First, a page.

Thursday, June 16, 2011

Economics and Ecology: The Search for Solutions by Mark Madison

Great discussion commenters, thanks for contributing.

Following “The Anthill Chronicles” section, this part of the book has a wonderful description of another hierarchical, workaholic society—Harvard University. Wilson knows this social system as well as he does insects and his description of the inspiring and eccentric professors and their bull sessions rings true. When I was at Harvard the Organismic and Evolutionary Biology Department was a wealth of riches. In addition to E.O. Wilson and his revolutionary sociobiological explanation of human behavior, the department also included Ernst Mayr, one of the pioneers in bringing evolution and genetics together, and Stephen Jay Gould perhaps the best nature essayist since Darwin. It was a heady place at the forefront of evolutionary thinking and there were many intellectual groups to join and discuss topics of the day—many led by the professors.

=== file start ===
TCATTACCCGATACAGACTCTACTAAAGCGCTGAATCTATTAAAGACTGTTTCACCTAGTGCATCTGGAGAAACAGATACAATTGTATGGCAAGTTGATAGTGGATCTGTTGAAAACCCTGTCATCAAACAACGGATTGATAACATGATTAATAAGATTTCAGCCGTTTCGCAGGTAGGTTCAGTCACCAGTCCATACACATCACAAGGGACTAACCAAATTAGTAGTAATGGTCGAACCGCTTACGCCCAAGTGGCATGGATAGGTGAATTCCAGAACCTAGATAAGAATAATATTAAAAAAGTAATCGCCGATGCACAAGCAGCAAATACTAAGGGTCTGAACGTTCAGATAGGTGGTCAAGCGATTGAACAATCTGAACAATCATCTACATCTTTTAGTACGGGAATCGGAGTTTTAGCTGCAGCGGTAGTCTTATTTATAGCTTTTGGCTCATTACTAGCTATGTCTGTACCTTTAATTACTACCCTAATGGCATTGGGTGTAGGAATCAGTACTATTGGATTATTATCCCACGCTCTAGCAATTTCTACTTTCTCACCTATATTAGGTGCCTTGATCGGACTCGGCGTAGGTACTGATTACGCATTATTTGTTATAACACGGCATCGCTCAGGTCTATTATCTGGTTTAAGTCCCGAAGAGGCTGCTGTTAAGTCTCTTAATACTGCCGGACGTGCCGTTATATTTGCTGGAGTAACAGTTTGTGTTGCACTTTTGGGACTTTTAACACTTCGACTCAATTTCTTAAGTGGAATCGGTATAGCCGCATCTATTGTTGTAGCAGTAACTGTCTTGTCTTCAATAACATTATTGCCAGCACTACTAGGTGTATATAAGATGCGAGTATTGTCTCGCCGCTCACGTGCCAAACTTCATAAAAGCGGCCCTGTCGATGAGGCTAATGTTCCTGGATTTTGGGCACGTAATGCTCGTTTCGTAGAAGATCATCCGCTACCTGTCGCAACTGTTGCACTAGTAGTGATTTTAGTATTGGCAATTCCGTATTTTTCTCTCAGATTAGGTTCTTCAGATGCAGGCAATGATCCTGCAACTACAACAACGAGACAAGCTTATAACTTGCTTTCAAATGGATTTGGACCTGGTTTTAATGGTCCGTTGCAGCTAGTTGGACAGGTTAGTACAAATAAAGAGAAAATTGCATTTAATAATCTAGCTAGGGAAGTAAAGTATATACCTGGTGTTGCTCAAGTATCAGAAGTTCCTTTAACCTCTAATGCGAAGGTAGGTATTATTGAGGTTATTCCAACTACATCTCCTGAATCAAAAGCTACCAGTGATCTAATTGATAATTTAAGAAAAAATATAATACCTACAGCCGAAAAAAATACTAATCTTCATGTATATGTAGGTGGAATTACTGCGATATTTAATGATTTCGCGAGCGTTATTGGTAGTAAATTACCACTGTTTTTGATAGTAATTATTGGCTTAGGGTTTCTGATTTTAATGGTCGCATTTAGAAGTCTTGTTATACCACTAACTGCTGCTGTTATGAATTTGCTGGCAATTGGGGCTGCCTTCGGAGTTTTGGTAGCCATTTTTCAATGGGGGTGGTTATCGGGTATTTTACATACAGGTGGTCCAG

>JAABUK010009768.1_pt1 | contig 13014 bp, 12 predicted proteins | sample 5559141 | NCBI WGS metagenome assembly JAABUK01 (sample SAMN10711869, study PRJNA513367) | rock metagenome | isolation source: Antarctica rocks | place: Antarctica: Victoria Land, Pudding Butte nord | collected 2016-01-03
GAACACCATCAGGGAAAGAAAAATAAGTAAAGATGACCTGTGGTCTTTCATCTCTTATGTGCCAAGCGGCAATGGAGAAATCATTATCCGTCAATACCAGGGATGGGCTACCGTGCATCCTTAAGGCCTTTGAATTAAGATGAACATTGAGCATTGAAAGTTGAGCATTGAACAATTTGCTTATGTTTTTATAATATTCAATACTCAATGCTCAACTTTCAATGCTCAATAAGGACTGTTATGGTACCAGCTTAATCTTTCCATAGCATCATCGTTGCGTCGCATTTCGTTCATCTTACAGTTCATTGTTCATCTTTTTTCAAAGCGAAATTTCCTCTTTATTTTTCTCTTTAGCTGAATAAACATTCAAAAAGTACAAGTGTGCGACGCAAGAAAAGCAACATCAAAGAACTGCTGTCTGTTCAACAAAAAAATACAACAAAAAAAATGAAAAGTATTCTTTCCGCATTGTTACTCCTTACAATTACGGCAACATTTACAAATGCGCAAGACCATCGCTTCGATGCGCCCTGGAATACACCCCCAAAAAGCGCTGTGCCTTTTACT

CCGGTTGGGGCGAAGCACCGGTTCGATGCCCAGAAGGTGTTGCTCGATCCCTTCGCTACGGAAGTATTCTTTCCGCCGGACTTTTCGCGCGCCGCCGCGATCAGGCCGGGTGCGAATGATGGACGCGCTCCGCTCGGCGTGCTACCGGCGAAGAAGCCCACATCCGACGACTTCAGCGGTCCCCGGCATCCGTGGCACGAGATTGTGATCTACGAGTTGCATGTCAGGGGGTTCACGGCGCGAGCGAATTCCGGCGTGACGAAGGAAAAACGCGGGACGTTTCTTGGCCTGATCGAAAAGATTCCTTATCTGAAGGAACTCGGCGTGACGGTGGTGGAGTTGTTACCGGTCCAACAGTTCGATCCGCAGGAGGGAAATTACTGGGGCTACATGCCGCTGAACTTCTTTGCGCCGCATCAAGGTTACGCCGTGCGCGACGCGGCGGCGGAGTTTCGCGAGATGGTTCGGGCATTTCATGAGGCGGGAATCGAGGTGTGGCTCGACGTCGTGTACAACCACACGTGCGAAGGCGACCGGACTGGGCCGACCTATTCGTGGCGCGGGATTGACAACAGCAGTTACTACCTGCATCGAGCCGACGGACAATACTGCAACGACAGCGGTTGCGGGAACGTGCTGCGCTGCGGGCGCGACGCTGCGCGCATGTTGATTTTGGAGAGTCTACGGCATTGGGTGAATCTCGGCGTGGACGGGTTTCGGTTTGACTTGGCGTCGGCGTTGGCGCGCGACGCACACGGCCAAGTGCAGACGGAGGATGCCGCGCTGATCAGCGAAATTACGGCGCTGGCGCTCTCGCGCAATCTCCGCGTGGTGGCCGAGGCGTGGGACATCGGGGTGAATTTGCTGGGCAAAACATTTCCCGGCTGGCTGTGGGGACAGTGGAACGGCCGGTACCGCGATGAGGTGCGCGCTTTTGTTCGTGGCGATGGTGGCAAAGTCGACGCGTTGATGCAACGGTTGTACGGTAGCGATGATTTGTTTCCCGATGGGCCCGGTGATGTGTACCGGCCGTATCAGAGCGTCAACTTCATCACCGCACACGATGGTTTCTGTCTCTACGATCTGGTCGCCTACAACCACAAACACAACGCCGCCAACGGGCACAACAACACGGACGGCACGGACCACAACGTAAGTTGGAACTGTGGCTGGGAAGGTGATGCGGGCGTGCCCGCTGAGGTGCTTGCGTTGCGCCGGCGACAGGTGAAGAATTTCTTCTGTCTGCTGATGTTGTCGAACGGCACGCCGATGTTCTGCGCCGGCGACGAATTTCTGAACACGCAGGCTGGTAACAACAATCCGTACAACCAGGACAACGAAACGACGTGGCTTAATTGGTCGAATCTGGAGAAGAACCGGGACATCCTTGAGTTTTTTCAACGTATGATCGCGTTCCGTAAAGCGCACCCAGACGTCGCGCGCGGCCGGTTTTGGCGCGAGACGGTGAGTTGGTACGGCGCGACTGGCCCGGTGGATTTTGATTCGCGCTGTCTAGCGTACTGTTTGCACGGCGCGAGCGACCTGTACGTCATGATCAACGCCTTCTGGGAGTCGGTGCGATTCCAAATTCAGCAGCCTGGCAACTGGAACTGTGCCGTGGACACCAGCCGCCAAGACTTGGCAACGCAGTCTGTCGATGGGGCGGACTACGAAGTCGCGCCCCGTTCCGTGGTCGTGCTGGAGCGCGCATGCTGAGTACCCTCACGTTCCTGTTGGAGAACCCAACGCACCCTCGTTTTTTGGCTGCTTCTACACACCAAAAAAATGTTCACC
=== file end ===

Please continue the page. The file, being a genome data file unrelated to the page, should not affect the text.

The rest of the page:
Yet one group I missed was “Gaia Force”—the hugely unlikeable eco-warrior group described in Wilson’s book. In the 1990s the Harvard environmental groups were rather mild-mannered, more along the lines of the Harvard Rainforest Alliance than Earth First! Yet dramatic necessity and poetic license created the Harvard chapter of the fictional “Gaia Force”—oddly named after the Gaia hypothesis a rather new age, peaceful, holistic theory. The Gaians in Anthill believe in the use of ecosabotage to protect mother earth and unlike their real life counterparts (like Ed Abbey and Dave Foreman) they are a rather humorless bunch. Raff recoils from the extremes of the Gaians and thereafter seeks the middle road. He becomes convinced that “nature-versus-jobs could not be solved by outright victory of one side over the other” and he begins plotting to steer such a moderate path in his beloved Nokobee.

This raises some interesting questions.

Can you think of examples where the middle road worked—both jobs and nature benefitted?

Are there ever examples where there is no win-win environmental solution?

As usual I look forward to reading your answers, comments, and real-life examples to this fictionalized conundrum.

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